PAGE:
for the past six months at jade Mountain 
Martial Arts in Hutchinson. A typical 
day of practice starts out with going 
through the basics. Basics include a 
series of kicks, punches and blocks. You 
do basics so you remember the move- 
ment and get stretched out. Then you 
practice your forms, which are a combi- 
nation of movements combined with 
techniques that we have learned in 
class. After that we usually do bag work 
or learn new combinations. Then, about 
every other practice, we do take downs 
and wrist grabs, which are techniques 
that you would use in a real life defense 
situation. You can use these to stop 

About every three months we 
have a belt test. A belt test consists of 





accurately doing the forms, wrist grabs 
and any of the new material that we 
have learned. In Tang Soo Do you start 
out as a white belt and work your way up 
until you get a midnight blue belt. Tang 
Soo Do does not use black belts because 
black can represent death, and midnight 
blue represents peace and tranquility. 

I have learned a lot over the past 
six months. I have learned mostly about 
confidence, but also have learned more 
about respect for the art and everyone 
in it. When you first start something like 
this it can be overwhelming because at 
first it doesn't feel like you are making 
much progress and your body won't do 
what you want it to. Over time you start 
to remember things and you become 
more balanced and flexible. I find Tang 
Soo Do a very fun and worthwhile 
learning experience. 


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Story by: Jason Massingill 

Tang Soo Do is a traditional martial art 
based on respect for life. 

The Grizzly ♦ 1 1 

1 2 ♦> The Grizzly 

lot ism 

So here I am, driving southbound 
on Andover Road, jammin' to some 
tunes, singing my little heart out, mind- 
ing my own business (do-da-do), when 
all of a sudden, out of the corner of my 
right eye, was this big honkin' 
American flag! Only. wasn't a flag, it 
was a house! I would have slammed on 
my brakes to stop and stare in awe, but 
that probably wouldn't have been a 
good idea considering, "There are other 
cars on the road, Terretta!" 

Needless to say, I kept driving. 
But. ..I said to myself, "I will stop and 
find out the scoop behind this massive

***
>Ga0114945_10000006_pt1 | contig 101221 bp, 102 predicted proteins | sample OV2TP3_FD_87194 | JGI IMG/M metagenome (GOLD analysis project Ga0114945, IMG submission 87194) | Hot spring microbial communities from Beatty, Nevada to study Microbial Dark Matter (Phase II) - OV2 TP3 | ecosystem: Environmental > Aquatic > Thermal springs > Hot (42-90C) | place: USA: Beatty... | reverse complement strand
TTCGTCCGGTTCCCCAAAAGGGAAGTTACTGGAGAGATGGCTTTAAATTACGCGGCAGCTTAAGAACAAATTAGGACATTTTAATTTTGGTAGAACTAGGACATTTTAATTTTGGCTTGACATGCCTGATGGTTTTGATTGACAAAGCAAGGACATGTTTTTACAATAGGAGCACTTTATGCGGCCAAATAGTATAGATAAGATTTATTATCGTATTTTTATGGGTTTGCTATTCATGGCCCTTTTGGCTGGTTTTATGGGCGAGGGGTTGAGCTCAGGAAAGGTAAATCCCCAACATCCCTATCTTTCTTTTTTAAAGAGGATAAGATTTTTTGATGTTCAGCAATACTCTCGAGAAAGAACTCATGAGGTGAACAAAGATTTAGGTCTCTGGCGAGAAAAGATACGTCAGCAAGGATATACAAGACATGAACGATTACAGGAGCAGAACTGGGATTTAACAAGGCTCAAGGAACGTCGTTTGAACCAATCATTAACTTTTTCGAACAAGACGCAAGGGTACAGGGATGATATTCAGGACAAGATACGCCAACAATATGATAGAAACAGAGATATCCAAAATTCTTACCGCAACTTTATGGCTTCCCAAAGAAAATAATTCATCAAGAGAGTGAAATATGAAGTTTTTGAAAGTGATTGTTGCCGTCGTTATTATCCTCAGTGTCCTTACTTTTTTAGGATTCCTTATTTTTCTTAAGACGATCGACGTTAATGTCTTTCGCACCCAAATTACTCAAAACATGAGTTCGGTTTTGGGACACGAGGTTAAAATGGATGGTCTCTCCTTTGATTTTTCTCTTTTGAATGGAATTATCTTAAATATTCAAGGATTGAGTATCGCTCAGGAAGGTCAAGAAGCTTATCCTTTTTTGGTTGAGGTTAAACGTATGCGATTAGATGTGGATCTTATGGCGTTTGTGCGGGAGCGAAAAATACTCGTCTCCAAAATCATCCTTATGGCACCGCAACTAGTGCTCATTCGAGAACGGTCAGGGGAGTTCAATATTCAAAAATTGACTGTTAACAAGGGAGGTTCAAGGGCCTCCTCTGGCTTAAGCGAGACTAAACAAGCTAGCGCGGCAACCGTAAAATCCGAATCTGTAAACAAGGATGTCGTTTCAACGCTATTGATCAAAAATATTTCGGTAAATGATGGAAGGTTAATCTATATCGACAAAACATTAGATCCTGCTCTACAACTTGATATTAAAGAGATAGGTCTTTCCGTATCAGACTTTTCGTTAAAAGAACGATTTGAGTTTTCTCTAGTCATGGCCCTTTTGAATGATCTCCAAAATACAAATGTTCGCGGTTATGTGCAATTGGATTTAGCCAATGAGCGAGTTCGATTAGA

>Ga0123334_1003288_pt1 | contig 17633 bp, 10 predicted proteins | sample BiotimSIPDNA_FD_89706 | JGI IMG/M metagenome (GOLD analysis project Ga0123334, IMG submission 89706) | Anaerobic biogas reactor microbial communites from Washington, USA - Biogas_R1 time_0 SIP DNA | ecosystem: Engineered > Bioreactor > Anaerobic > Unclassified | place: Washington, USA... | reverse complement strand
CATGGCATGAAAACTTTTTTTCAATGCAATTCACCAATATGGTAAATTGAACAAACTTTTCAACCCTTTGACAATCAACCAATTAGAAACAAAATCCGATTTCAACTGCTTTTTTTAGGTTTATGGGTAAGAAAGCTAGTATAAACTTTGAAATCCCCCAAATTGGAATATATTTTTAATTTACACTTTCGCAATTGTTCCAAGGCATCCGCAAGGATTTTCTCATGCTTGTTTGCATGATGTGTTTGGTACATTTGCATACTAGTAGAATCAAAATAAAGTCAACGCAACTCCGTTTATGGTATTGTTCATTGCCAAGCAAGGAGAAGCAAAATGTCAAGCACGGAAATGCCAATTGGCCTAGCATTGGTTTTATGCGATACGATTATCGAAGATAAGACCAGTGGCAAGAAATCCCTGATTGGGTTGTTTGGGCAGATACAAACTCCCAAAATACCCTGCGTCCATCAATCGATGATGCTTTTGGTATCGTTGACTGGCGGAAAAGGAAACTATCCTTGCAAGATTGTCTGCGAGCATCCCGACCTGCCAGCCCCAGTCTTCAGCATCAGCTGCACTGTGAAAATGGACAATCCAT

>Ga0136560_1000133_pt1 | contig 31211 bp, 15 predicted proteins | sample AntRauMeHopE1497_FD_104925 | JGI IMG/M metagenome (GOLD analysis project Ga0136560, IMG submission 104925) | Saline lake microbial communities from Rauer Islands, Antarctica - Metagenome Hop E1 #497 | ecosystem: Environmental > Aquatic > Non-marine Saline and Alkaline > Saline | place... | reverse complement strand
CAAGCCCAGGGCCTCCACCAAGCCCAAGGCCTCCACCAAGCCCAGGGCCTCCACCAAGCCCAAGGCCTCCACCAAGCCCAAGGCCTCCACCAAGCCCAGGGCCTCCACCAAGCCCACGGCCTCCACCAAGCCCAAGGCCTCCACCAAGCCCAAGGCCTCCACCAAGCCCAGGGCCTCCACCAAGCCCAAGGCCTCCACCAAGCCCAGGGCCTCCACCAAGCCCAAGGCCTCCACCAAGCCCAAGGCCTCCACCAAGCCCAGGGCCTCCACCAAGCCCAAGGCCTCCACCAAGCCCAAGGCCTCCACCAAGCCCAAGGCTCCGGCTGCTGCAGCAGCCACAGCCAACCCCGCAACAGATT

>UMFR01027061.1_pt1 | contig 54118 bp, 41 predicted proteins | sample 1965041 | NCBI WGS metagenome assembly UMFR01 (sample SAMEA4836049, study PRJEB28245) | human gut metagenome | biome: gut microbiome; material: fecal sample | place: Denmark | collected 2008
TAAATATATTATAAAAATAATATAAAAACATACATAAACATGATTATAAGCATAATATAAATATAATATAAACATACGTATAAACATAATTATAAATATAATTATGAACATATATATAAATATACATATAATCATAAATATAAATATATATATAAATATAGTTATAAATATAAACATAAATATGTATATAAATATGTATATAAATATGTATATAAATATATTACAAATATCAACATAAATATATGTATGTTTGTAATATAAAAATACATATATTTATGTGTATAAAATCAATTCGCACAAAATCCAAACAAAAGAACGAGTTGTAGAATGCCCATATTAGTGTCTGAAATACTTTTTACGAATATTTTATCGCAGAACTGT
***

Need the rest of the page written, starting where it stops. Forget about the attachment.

display of patriotism." 

So, I did. I'm a woman of my 

Turns out, Mario and Cassie 
Aberle of 649 Andover Road, "couldn't 
find any flags" after the September 11 
attacks on the Twin Towers and the 
Pentagon. So, instead, they decided to 
make a flag. ..out of the front of their 

"Tons of people stop by," says 
Cassie. "At least one person a day. We 
sometimes have to yell at them to get off 
the road. Anyone is more than welcome 
to pull in the drive and take pictures." 

Mr. and Mrs. Aberle weren't 
alone in their patriotic art, their five- 
year-old son, Lars, helped Cassie paint 
the red stripes. As for the stars, Mario 

stenciled and painted them himself, one 
by one. 

Among these stopper-by-ers, or 
however you would say that, one just so 
happened to be from nowhere else but 
the "Big Apple" itself. To make a long 
story short, he was touched by the pub- 
lic spirit of the art and placed his pic- 
tures of the house on the cover page of 
his web site,, among 
several other dedications to the 
September 11 victims. Check it out, it's 
worth it! 

In fact, take the short drive to the 
intersection of Highway 54 and 
Andover Road. If you're driving east 
from El Dorado, you'll hang a left and 
head south for about one block before 
you see the big honkin' American flag 
directly to your right. Believe me, you 
can't miss it. Even at night, the house is 
lit up with small yard lights. Do it! It's 
worth it! Also, don't hesitate to step on 
the "Welcome" mat, ring the doorbell 
and meet the Aberle family. 

"We just thought it was important 
to show our spirit and to show what 
America really means," says Cassie. 

The Grizzly ♦ 1 3 

Q. Are there any activities you would not take part in now